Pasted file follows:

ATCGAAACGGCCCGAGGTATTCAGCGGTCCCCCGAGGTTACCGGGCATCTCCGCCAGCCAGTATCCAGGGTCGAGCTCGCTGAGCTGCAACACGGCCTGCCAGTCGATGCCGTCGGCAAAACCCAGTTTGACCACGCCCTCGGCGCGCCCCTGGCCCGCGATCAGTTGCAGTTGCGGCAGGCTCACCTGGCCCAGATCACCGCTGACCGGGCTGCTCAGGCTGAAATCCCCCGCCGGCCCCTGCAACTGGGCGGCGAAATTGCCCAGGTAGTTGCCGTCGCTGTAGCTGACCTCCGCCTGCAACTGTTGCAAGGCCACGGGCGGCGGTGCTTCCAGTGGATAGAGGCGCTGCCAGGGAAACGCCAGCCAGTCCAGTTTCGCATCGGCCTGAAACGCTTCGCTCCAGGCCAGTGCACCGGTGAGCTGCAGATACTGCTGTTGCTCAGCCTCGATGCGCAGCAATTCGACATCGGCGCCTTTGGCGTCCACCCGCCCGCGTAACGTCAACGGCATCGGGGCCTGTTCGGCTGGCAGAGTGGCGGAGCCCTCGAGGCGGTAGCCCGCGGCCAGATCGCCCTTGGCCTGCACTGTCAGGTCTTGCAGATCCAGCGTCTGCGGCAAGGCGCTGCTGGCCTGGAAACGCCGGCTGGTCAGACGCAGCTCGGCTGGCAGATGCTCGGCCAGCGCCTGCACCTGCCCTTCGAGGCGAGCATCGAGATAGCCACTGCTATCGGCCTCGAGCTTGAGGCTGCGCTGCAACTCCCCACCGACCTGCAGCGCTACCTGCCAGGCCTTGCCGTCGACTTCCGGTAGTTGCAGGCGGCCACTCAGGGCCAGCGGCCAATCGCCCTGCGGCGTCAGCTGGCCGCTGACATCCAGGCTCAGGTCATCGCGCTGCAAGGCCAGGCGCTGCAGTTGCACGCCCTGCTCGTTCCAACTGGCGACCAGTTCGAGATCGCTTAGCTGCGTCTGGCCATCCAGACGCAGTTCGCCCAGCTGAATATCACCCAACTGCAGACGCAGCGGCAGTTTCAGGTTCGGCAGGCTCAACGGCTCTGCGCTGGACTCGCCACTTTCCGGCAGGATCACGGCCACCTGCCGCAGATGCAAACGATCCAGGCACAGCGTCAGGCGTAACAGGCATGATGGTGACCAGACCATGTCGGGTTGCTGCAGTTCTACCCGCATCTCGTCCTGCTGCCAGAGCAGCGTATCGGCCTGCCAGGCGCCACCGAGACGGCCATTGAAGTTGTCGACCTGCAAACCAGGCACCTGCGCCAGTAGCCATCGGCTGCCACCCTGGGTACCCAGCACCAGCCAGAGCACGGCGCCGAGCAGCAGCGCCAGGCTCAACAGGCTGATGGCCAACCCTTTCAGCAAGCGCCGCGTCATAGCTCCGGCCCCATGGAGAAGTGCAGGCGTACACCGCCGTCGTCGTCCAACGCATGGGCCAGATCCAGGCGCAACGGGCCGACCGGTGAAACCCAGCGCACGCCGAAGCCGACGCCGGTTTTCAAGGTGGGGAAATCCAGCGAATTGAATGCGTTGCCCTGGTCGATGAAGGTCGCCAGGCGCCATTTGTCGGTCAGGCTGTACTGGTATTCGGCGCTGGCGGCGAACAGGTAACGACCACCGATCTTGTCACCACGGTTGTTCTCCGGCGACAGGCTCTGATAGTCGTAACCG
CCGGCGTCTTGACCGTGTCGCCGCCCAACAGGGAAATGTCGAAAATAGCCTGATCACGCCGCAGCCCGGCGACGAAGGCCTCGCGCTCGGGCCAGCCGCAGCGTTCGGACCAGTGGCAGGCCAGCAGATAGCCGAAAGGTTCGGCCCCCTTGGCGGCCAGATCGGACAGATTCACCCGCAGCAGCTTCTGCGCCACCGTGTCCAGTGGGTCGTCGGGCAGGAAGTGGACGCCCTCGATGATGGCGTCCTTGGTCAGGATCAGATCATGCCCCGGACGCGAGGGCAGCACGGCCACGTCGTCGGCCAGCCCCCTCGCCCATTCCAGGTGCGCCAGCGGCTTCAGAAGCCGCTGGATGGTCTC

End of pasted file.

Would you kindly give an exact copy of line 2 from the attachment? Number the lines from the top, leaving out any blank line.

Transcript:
CCGGCGTCTTGACCGTGTCGCCGCCCAACAGGGAAATGTCGAAAATAGCCTGATCACGCCGCAGCCCGGCGACGAAGGCCTCGCGCTCGGGCCAGCCGCAGCGTTCGGACCAGTGGCAGGCCAGCAGATAGCCGAAAGGTTCGGCCCCCTTGGCGGCCAGATCGGACAGATTCACCCGCAGCAGCTTCTGCGCCACCGTGTCCAGTGGGTCGTCGGGCAGGAAGTGGACGCCCTCGATGATGGCGTCCTTGGTCAGGATCAGATCATGCCCCGGACGCGAGGGCAGCACGGCCACGTCGTCGGCCAGCCCCCTCGCCCATTCCAGGTGCGCCAGCGGCTTCAGAAGCCGCTGGATGGTCTC